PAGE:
When you shave, do you move the razor downward or upward? The former is often referred to as “with the grain” while the latter is “against the grain.” In the movie Lethal Weapon 4, Roger Murtaugh tells his son that he should shave with the grain.
For me, shaving in this way results in almost no effect. If I’m not moving the razor (either electric or bladed) upward, the hair doesn’t come off. I’m curious about other people’s experiences with this.
5 responses to “against the grain”
With the grain for me.
It doesn’t get my skin completely smooth but it doesn’t leave any visible hair and I’m getting better at suppressing the obsessive-compulsive rationale of, I’m shaving and when finished should be f-ing shaved. When I shave with the grain my skin gets irritated, splotchy, and raw (never tried the electric). I tried sticking it out with the against-the-grain irritation when I first started shaving, thinking my skin would toughen up, but it never happened.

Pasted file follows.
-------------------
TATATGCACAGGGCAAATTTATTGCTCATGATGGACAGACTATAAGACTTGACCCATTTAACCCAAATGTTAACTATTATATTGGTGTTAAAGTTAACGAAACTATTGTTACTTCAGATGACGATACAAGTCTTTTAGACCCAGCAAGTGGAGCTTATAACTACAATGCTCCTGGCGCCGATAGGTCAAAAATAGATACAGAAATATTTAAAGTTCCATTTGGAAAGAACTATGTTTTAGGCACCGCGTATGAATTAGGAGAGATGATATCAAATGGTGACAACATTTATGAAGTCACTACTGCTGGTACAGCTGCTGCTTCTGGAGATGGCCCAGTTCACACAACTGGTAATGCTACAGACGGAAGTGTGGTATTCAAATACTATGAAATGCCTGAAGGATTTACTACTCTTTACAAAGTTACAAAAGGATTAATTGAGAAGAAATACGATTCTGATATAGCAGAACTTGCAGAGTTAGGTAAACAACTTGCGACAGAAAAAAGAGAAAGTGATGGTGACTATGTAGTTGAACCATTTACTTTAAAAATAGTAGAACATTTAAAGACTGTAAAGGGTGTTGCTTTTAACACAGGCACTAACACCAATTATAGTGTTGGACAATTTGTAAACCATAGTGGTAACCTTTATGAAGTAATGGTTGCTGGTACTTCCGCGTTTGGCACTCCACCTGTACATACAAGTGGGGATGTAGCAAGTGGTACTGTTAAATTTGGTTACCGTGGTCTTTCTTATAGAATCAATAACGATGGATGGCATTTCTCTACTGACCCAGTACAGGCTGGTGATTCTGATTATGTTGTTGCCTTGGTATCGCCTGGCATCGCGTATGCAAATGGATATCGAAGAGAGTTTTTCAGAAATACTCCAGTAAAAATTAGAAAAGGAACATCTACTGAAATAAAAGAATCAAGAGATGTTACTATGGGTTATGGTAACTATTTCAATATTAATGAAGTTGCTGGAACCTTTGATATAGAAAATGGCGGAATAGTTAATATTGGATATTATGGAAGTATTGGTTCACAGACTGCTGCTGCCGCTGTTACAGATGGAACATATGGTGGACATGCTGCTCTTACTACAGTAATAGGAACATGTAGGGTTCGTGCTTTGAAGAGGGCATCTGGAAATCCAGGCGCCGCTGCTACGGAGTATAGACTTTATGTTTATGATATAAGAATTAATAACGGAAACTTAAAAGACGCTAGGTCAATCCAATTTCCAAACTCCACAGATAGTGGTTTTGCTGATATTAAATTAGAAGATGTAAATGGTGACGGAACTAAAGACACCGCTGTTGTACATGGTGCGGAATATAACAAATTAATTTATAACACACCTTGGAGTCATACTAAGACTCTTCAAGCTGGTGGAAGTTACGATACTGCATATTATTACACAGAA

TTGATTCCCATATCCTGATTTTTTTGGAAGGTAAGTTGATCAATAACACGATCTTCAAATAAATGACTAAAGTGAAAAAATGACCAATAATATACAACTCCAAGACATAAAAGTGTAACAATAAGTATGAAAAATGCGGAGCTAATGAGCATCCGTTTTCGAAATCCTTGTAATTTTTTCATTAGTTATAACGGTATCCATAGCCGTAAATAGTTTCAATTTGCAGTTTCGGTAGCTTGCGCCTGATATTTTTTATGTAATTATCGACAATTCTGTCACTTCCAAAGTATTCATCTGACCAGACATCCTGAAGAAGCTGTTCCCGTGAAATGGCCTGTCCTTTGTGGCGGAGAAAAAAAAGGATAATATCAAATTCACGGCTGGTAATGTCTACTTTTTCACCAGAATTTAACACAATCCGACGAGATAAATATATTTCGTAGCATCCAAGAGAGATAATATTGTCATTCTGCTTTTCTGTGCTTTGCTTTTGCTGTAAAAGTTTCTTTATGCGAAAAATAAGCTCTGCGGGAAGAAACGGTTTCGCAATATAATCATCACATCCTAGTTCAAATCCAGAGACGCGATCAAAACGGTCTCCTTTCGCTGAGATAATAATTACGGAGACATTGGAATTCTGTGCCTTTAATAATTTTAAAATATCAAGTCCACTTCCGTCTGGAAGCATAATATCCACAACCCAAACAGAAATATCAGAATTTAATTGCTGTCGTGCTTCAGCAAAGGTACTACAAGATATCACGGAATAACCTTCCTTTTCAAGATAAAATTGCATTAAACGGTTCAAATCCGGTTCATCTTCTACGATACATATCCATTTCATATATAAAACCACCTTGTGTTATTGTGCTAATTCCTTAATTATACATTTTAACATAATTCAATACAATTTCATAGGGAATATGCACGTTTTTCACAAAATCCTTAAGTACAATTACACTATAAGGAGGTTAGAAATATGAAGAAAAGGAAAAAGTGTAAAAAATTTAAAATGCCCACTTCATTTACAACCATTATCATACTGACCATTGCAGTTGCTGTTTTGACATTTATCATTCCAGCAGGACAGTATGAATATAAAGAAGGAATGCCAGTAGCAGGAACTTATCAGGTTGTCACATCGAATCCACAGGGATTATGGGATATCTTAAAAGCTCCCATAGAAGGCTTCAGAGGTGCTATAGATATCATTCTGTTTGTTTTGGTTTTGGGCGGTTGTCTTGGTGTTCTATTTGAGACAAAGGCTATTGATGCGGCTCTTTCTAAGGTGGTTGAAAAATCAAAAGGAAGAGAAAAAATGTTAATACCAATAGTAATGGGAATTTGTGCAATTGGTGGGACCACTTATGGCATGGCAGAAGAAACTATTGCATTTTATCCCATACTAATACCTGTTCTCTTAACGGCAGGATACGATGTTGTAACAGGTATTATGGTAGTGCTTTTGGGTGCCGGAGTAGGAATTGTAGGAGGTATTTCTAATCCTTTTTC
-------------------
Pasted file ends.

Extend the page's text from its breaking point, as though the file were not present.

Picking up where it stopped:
If it’s been more than a couple days since I shaved last I usually have to preceed the exercise with a quick beard-trimmer-without-the-guard shave though.
I shave with the grain to begin and then clean up against the grain. If I shave against the grain to start I usually get cut.
When I do shave, I always start with the grain and then go against.
I always shave with the grain as shaving against always results in cuts. On time, in high school, I tried shaving sideways, meaning moving the blads sideways just to see what would happen. What happens is that skin gets channeled between the blades and slices you nicely to or three times depending on the number of blades.
I use an electric razor, myself, because I have mostly no facial hair. I have discovered, however, that if I don’t shave for several days, it is too painful to shave with a blade and I have to use the electric razor first, then follow up with a blade for that “baby bottom” smooth.
I’ve never had any luck getting any hair off going with the grain. On my legs anyway.